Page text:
Celebrate Spring at Sacramento’s Historic Rose Garden

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Sacramento has many historic treasures dating back to the California Gold Rush, but in my very humble opinion, it’s the Historic Rose Garden at the Sacramento Historic City Cemetery that has this native girl’s heart.

These photographs were taken on Easter morning.  Mister Jack didn’t bring his fancy camera, so I handed my little pocket camera to him when I needed another set of eyes.  Don’t ever visit this piece of Heaven on Earth without a camera.  Every season, there is something to admire.

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The Historic Rose Garden is lovingly tended by volunteers.

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The little lambs mark the graves of children.

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The oldest marker is made of wood.  Weathered away by time, you cannot identify who is buried there.

And if you’re in Sacramento, make this destination one of your top priorities.  This garden hosts countless visitors from the all over the globe, and is so rich with Gold Rush history.

The Roses

The Climbers

The Historic Rose Garden

Interested in a visit or need additional information about tours and events?

www.cemetery rose.org

info@oldcitycemetery.com

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6 comments

  1. marlenebertrand · May 2, 2014

    Your little pocket camera is pretty dynamic. You did an excellent job. On my recent trip to South Carolina, my sister-in-law took us all to the Magnolia Plantation. It was the one thing on my list of things I wanted to do while I was there. I packed my camera, but I left the batteries at the hotel. Now, after gathering my composure, I remembered that my “not so smart” phone had a camera. I got a few pictures from my phone, but honestly, it wasn’t even worth the effort. That little phone camera just couldn’t capture the magnificence of the grounds. All I could do was take in the beauty as I saw it and hoped the experience would last a little longer. I really enjoy botanical gardens. Thank you so much for sharing the roses at the Sacramento Historic Rose Garden.

    • Arlene Poma · May 2, 2014

      Thank you, Marlene. Yeah, I’m a cemetery kind of girl. When we first met, Mister Jack introduced me to the Gold Rush cemeteries and ghost towns in the Tahoe National Forest. Not to far from Auburn and Foresthill. I volunteer at the Sacramento Historic Rose Garden when I can. Mister Jack will come with me to some of the events, too. I would love to visit any of the plantations. We’ve visited some around Nashville and Franklin, Tennessee. Including Andrew Jackson’s plantation. So much history! And the homes and the grounds are stunning! Sorry to hear about your camera batteries. So many things can go wrong with cameras. I remember covering this convention, and I could not find the cord that connected my “potato masher” flash to my SLR. I had to do without it, and I knew that any of the photos I took could not be used for print. I showed up for work the next day with my tail between my legs. I walked into the office, and here was my boss–waving my missing cord at me. And, of course, there were other disasters like that. I can’t even take photographs with my smartphone because I’m always doing something wrong. Let’s just say that I shoot blanks. Anyway, I prefer to take my camera with me and leave the phone at home! Although people snap photos all the time with their phones, I don’t even bother because a camera is meant for photographs. The nicest thing about travel experiences? No one can take them away from you because the experience is all yours. It’s personal. When the camera fails or is stolen, the memories are still in your mind and in your heart.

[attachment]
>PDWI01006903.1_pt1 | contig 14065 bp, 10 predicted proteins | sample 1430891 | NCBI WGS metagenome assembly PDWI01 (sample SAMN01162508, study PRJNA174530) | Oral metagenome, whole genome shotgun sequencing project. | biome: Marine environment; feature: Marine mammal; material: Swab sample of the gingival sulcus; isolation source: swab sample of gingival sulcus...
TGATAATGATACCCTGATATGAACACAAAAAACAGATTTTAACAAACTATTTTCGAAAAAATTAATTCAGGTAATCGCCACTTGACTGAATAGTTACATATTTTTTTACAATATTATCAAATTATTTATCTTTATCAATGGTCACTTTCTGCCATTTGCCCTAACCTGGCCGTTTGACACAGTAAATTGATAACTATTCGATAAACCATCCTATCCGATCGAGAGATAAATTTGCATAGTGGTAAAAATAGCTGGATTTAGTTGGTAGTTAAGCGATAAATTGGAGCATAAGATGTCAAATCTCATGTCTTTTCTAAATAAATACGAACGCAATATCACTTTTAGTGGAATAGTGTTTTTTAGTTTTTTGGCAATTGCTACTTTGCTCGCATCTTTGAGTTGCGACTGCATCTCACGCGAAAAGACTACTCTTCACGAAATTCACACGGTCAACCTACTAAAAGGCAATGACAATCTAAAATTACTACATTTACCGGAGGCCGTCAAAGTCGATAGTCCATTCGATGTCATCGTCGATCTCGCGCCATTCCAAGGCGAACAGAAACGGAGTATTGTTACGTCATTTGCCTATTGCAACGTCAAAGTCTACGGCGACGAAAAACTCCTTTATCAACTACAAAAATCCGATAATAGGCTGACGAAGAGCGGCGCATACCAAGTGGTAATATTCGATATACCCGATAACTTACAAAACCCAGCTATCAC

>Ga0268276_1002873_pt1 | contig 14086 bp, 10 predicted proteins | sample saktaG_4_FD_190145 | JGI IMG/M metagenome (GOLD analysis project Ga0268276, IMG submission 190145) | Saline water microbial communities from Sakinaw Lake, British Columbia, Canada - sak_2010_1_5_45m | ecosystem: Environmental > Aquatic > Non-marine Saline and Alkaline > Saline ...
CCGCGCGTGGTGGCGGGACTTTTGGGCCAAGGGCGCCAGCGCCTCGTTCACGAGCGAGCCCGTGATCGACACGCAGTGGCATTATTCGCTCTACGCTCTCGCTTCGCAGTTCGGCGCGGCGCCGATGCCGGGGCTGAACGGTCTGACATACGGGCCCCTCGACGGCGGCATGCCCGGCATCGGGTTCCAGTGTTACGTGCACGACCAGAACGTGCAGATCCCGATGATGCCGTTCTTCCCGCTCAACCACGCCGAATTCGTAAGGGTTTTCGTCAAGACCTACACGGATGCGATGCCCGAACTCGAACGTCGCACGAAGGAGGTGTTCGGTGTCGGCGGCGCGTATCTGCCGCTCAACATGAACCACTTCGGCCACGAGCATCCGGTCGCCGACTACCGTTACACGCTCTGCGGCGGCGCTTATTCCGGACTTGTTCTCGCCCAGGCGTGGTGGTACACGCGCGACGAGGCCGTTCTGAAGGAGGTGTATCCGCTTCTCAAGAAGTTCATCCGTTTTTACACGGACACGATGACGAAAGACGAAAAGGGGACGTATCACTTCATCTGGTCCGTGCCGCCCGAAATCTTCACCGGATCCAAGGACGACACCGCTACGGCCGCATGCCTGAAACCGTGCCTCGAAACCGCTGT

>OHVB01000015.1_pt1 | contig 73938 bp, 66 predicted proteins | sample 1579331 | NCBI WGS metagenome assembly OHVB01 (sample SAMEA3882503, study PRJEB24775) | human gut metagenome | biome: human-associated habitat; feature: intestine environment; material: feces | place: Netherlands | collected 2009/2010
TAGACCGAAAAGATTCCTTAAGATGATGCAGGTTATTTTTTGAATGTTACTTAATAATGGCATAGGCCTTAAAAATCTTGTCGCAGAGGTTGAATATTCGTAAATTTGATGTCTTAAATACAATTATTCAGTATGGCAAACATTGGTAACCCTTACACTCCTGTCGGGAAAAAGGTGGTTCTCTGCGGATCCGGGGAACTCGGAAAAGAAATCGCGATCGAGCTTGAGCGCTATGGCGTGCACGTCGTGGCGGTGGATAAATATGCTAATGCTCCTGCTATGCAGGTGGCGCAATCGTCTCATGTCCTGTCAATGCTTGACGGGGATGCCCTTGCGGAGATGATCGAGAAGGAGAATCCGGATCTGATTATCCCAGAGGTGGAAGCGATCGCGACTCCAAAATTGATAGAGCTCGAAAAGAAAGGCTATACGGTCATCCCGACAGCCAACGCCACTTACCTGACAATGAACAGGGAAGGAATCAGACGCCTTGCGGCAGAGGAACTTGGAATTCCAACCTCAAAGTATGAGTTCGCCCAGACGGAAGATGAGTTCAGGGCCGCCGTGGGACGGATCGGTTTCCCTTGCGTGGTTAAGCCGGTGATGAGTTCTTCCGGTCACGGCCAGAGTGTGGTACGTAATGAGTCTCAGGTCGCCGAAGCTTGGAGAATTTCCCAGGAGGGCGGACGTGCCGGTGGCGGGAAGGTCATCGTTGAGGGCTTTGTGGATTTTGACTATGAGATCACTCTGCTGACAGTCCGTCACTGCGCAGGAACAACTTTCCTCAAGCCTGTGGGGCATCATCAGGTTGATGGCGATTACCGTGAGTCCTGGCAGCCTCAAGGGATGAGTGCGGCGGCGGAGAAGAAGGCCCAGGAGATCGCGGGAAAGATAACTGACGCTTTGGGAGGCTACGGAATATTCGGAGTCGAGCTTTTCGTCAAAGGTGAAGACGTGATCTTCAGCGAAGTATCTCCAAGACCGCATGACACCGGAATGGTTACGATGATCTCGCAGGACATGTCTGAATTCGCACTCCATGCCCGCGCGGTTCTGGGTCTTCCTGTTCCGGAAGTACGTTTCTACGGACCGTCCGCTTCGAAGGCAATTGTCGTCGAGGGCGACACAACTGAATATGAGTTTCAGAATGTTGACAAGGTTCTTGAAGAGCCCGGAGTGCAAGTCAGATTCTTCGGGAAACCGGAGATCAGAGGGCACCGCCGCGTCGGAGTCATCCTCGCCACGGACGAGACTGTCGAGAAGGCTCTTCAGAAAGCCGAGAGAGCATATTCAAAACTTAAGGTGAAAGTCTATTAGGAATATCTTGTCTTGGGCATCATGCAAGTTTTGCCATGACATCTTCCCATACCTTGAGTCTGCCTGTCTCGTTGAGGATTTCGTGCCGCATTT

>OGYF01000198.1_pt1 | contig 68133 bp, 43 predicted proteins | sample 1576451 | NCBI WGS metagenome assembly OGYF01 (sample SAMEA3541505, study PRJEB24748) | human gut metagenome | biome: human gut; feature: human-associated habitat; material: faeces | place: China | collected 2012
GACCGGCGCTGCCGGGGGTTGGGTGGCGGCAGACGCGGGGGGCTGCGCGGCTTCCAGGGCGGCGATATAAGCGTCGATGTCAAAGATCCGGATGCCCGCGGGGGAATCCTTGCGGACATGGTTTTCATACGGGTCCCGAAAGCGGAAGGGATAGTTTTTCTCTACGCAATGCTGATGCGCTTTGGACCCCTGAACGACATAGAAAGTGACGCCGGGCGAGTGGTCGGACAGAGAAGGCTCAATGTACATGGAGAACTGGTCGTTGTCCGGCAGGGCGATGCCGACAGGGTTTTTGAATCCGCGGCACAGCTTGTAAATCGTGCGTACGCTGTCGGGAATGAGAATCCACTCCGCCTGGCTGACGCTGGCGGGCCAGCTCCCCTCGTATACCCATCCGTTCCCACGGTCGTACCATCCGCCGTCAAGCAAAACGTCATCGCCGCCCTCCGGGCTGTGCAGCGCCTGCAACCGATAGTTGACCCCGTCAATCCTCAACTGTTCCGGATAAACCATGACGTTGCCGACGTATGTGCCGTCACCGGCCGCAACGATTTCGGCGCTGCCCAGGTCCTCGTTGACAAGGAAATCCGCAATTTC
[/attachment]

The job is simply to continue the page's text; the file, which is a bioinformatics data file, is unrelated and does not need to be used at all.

2. marlenebertrand · May 2, 2014

    You’re right, Arlene. I’m not miserable about not having good photos, I’m miserable because the ones I got are, I don’t know… less than attractive. It would have been better not to have taken photos at all. That way, the experience may have been fuller. Live and learn.

    • Arlene Poma · May 2, 2014

      Marlene, someone in Brazil (2004) stole my throwaway camera! I was so angry about that cheap camera getting stolen because I had it buried deep into my front jacket pocket. I didn’t replace it. Instead, I bought about a dozen pair of leather shoes that have lasted me to this day. When the going gets tough, the tough go shopping!

  3. bren@BGgarden · May 12, 2014

    This is a beautiful share … I just picked up a few new climbing roses for my garden here in Ohio. You have inspired me to plant them in a different way then I had intended. I’m going to try using that arch / wire / trellis technique featured in this garden.

    Great to connect with you!

    • Arlene Poma · May 14, 2014

      Thank you so much, bren! I am soooooo flattered! You made my week. Make sure that the arch/wire/trellis is strong enough to support those roses. Also, make sure to keep pruning. Climbers and ramblers take off and take over anything in the way. I made the mistake of not pruning one of my climbers, and it took out our picket fence because it was that heavy. Connect with me anytime. I’d love to see how your climbing roses look!

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